Related Articles on Four Pillars in Aviation SMS
- What Are the 4 Pillars of SMS?
- 4 Pillars | What Safety Assurance Really Means in Aviation SMS
- 4 Pillars | What is Safety Risk Management
Aviation Risk Management Systems Have Many Inter-Related Parts
When laymen think about risk management system for aviation service providers, they may think about accident and hazard reporting and possibly about managing corrective and preventive actions. But this paints an incomplete picture.
A risk management system considers all aspects of hazard management from "cradle to grave." This is one reason why the four pillars of an aviation SMS are so important.
Safety policy lays the foundation for the SMS' risk management processes and grants protection to employees for self-reporting. Management is committed to an SMS implementation, which is in stark contrast to traditional safety programs where management commitment and participation was neither expected nor required.
Safety risk management (SRM) is the systems' design. Systems are analyzed to ensure they are designed not only to be efficient from an operational standpoint, but also safe. Hazards, risks and risk controls are analyzed to ensure the system performs with risk managed to ALARP.
Safety assurance (SA) activities monitor the designed systems by stakeholders interfacing with these systems. When anomalies are detected, employees and stakeholders reports safety concerns, which prompt management to review the affected systems' design. Auditing is the second most important SA activity that is performed by
- the organization performing self audits,
- regulatory authorities for SMS compliance; and
- clients requiring operator to demonstrate SMS capabilities per contract.
The image below comes from FAA's Document 120-92B. This is an excellent representation of how the SRM and SA processes interact in a performant SMS.
For employees to participate in the SMS, they will need to be:
- aware of the SMS and what is the purpose of the SMS;
- trained in hazard identification and safety reporting processes; and
- assured that management will not penalize employees for SMS participation.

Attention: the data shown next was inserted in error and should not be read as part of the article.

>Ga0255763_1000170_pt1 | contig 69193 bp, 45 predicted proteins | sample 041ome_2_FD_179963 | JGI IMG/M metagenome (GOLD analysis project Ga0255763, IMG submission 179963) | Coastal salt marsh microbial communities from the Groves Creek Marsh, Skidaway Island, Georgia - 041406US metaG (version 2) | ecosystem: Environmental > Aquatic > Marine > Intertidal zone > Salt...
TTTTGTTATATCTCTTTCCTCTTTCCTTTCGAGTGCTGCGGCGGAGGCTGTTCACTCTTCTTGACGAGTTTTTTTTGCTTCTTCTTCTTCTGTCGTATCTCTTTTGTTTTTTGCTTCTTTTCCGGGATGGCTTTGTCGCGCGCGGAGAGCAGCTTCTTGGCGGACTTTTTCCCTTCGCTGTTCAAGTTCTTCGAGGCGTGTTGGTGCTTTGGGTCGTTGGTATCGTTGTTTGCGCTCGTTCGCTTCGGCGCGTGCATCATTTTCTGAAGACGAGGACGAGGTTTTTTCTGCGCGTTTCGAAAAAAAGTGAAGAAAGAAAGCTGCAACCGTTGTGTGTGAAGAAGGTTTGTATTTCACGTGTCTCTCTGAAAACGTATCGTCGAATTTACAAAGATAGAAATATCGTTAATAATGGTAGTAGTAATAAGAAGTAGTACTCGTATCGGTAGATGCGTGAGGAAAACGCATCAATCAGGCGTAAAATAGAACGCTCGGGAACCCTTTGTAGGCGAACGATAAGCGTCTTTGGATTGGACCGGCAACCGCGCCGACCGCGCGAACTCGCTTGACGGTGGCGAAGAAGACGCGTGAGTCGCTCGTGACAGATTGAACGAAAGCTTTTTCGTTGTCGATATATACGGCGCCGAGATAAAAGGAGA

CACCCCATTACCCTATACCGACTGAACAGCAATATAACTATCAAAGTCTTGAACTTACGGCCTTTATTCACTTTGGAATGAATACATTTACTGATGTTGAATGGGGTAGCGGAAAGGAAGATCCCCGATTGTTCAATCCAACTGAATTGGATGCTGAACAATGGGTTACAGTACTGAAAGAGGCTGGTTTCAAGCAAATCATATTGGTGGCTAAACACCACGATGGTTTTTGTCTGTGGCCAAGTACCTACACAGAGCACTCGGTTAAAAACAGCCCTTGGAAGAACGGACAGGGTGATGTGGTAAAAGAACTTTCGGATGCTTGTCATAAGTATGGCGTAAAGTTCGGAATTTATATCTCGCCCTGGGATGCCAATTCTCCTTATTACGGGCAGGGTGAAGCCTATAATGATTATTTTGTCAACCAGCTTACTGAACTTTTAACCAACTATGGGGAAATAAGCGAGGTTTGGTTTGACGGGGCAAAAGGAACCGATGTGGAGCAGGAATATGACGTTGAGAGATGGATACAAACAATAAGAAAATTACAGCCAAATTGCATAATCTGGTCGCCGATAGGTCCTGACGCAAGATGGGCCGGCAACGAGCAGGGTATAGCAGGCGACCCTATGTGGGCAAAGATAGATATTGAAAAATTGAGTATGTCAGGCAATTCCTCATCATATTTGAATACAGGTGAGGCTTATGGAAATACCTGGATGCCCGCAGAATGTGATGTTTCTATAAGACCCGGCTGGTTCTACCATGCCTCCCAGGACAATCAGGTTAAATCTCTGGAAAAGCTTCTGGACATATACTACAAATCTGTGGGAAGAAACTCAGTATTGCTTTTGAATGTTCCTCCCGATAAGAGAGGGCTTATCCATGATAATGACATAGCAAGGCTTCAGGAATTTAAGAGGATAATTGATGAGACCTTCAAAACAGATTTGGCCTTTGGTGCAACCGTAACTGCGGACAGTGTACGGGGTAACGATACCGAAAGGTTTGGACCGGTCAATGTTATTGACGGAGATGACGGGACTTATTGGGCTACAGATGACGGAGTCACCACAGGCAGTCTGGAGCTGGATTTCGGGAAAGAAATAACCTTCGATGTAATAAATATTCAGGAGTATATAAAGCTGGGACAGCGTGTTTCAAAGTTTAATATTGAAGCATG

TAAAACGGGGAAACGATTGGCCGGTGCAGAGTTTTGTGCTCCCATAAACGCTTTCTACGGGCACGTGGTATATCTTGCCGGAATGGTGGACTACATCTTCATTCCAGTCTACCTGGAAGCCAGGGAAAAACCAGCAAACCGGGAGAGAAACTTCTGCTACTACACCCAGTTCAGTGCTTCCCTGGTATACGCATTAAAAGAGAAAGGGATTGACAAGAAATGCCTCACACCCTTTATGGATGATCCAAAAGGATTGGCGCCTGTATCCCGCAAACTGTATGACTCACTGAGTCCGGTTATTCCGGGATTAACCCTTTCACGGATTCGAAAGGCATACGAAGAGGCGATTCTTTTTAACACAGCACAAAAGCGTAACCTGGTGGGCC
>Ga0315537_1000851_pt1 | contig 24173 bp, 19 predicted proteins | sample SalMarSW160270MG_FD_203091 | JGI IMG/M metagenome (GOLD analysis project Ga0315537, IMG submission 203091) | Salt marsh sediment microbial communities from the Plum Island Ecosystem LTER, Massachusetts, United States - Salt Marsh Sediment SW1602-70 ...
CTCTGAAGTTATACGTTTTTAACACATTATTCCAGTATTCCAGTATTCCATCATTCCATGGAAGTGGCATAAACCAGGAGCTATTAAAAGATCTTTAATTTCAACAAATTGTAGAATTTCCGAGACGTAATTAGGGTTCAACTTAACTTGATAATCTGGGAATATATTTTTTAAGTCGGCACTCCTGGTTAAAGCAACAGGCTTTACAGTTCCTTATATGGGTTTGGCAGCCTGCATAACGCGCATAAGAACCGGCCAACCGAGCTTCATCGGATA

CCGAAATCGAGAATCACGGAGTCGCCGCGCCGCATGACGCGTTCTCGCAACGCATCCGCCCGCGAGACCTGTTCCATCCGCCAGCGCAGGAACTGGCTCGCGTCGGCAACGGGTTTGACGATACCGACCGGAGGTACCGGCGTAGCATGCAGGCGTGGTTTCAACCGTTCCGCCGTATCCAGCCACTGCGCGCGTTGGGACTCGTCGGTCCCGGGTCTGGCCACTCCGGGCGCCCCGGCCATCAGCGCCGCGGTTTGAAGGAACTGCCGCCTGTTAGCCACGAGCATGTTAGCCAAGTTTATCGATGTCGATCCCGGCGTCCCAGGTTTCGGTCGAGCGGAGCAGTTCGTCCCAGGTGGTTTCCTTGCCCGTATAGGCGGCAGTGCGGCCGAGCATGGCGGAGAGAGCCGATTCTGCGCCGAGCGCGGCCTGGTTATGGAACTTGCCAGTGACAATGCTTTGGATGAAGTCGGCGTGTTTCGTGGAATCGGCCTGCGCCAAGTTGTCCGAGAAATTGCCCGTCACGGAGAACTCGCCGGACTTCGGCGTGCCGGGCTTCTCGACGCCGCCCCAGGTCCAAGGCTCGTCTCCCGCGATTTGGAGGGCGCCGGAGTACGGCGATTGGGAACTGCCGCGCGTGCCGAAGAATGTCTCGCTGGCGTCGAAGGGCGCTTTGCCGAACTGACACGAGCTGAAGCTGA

Safety promotion activities belong to the fourth, and arguably the most important SMS pillar. Without safety promotion, there is no way for an operator to have a functioning SMS that can bring financial benefits. Without safety promotion, you will be left with a paper SMS at best, and "The Accident" at the worst.
Related Aviation Safety Promotion Articles
- Why Safety Promotion Requires More Focus in Aviation SMS
- 4 Pillars | What is Safety Promotion Component (The "Overlooked" Pillar)
- Best Ways to Promote Safety in Your Organization (With Free Resources)
What Are Components of Aviation SMS
I don't want you to be disillusioned after seeing this quick outline. There are additional elements to add to your aviation SMS as your implementation matures, but the following will get you started nicely.
To view an aviation SMS' risk management system from the 30,000-foot level, let's dissect the system into individual pieces.
These pieces include:
- Hazard reporting forms (or a way for reports to enter the "system")
- Risk management functionality (assess risk & track corrective and preventive actions);
- Proactive hazard identification and risk analysis tools affording regular review;
- Hazard register;
- Hazard trend identification tools;
- Ad-hoc analytical reports (graphics or tabular); and
- Safety promotion tools.
Each of these elements or "sub-systems" may have a different user group. For example, users reporting hazards, accidents or incidents using the safety reporting system may include: